In recent public accounts about the tapes, CIA officials have said that no definitive decision was made about destroying the tapes until 2005. Beginning in early 2003, senior officials expressed an "intention to dispose" of the videos, according to a Dec. 6 statement by CIA Director Michael V. Hayden, but an internal debate over the tapes' disposition continued for two more years, with senior CIA lawyers advising against their destruction.

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User Data Stolen From Pornographic Websites
2008-01-04 03:03:10
Hackers apparently were after e-mail addresses for spam, not credit card information.

Consumers of Internet pornography who secretly signed up for memberships on adult-oriented Web sites in the past few months may be in for a shock - some of their personal information, including e-mail addresses, may have been compromised by a security breach.

Though the breach, which potentially could affect tens of thousands of customers, reportedly did not involve the theft of credit card information, it could nonetheless have a significant impact on the lucrative Internet pornography industry, according to those who monitor the market. These observers note that online porn relies, as much as anything else, on the promise that its customers can enjoy complete anonymity as they indulge their favorite niche pastimes from the privacy of their own computers.

"It's a huge concern," said Jason Tucker, whose Falcon Foto company boasts one of the world's largest erotic libraries. "The relationship we have with our customers is based on trust. The industry's concern is if that trust has been violated, we could see a drop-off in customers."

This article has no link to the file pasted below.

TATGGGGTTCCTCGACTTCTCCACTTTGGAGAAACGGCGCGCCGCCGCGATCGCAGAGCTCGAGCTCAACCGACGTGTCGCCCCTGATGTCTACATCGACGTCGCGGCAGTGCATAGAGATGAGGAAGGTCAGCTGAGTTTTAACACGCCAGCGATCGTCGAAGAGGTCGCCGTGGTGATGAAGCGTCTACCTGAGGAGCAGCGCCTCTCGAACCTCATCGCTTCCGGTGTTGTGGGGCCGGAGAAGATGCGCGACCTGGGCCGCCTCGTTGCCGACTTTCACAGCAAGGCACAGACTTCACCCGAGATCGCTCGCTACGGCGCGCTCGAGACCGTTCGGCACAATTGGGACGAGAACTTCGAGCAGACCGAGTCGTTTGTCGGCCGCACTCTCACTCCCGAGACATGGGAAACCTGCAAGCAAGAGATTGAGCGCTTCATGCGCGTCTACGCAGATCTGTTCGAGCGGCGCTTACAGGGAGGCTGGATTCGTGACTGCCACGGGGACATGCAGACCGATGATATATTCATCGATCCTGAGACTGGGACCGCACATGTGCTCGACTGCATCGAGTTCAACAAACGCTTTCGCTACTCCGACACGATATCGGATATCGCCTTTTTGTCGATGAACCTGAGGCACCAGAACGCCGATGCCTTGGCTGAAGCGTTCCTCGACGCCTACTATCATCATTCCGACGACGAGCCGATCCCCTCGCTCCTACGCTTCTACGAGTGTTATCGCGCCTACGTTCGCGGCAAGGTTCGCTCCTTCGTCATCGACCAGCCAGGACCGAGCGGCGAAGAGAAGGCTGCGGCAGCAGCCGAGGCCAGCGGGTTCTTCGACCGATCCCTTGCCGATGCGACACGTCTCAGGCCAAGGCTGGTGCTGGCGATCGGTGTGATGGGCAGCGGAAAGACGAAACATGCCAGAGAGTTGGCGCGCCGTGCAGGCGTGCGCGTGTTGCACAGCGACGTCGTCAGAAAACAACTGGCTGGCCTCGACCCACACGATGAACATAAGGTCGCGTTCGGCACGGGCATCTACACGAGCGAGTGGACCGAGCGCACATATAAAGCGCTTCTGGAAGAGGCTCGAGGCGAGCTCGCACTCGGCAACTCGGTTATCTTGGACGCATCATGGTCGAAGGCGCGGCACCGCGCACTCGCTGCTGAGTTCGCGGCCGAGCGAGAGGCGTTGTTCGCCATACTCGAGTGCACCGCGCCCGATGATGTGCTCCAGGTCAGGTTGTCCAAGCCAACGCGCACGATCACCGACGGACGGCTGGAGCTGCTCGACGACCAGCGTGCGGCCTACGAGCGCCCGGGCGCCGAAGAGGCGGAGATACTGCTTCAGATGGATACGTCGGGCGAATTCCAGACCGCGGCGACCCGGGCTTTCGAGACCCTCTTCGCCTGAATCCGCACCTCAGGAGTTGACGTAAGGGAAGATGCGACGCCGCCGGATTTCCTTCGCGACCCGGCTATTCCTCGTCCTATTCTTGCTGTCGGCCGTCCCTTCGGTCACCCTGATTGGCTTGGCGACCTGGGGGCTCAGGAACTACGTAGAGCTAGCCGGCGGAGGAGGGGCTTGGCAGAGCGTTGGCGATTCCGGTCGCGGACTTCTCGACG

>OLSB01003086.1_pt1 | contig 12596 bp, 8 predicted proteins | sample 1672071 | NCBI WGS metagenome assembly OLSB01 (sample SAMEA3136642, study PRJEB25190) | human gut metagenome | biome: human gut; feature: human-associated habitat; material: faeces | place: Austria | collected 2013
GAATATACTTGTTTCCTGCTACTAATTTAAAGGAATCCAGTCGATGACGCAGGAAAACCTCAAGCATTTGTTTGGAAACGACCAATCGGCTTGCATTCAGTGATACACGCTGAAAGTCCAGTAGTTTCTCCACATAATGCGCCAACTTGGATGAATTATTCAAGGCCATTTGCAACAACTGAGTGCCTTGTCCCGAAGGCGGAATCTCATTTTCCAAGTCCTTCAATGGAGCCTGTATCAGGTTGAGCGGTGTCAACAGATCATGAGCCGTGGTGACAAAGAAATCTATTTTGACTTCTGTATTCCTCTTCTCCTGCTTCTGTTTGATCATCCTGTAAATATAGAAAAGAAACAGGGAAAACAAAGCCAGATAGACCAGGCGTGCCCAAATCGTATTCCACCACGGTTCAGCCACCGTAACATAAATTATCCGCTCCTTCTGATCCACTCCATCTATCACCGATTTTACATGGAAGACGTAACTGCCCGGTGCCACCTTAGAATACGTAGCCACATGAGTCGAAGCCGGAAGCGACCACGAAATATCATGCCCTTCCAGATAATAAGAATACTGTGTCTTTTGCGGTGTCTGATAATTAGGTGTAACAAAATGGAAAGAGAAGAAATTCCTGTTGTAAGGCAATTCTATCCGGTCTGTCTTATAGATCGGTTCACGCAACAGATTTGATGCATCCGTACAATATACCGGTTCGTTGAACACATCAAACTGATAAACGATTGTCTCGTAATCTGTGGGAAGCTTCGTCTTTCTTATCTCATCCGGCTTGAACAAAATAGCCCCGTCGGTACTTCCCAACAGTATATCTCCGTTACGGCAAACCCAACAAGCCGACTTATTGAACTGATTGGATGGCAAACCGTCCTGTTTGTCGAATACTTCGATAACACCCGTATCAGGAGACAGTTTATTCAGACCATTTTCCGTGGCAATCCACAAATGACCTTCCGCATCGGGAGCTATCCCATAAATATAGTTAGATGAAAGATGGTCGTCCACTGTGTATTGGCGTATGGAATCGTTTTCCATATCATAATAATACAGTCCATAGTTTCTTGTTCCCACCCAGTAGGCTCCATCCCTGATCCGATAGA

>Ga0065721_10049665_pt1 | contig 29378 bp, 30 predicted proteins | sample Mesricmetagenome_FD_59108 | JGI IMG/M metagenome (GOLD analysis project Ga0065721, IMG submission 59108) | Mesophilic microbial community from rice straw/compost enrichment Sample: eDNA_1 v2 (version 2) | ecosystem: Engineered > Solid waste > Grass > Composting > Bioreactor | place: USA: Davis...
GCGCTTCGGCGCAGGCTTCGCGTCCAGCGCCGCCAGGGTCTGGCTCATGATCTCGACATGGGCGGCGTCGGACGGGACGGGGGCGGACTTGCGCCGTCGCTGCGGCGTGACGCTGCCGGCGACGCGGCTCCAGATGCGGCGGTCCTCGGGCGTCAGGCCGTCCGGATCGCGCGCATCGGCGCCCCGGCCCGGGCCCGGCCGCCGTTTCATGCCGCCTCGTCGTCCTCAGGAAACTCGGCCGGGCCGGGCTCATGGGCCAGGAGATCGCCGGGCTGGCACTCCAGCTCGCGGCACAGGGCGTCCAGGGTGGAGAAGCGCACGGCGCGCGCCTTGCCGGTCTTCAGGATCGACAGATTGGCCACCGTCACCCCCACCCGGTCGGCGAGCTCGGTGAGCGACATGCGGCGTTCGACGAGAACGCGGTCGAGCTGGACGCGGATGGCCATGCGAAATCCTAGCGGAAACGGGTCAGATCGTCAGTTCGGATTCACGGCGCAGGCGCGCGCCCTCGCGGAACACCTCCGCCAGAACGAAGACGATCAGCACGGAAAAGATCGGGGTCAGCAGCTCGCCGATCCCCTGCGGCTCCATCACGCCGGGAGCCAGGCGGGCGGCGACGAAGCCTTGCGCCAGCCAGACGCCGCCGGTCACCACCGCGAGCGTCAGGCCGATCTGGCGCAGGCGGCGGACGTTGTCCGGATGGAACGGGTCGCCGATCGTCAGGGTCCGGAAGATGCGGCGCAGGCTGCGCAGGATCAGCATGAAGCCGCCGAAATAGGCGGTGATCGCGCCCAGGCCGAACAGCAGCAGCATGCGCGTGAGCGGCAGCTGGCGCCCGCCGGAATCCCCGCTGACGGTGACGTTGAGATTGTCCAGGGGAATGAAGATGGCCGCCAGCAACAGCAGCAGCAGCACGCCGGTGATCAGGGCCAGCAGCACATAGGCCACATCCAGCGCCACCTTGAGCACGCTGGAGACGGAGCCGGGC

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Iowa Republicans Pick Huckabee - Evangelicals Fuel Win Over Romney
2008-01-04 03:02:40
Former Arkansas governor Mike Huckabee rode a wave of evangelical fervor to victory over Mitt Romney in Iowa's  Republican caucus Thursday, an outcome that hardly seemed possible two months ago.

"Tonight what we have seen is a new day in American politics," Huckabee told supporters at the Embassy Suites here. "And tonight it starts in Iowa, but it doesn't end here. ... It goes to all the other states and ends at 1600 Pennsylvania Avenue." 

After spending nine months near the bottom of the pack, Huckabee surged to become the front-runner in Iowa in December and never relinquished the position, despite a barrage of negative ads from Romney's methodically built and well-financed operation.

Huckabee now heads to New Hampshire, where voting takes place Tuesday, with little support in the polls and only a ragtag organization to mount a second come-from-behind victory. To succeed, he will have to broaden his message, which has largely been designed to appeal to the social-conservative voters who helped him win Thursday night. New Hampshire voters tend to be less focused on social issues and more concerned with lowering taxes and reducing the size of government.

Sixty percent of Republican caucus-goers described themselves as evangelicals, according to entrance polls. Those voters went for Huckabee over Romney by more than 2 to 1.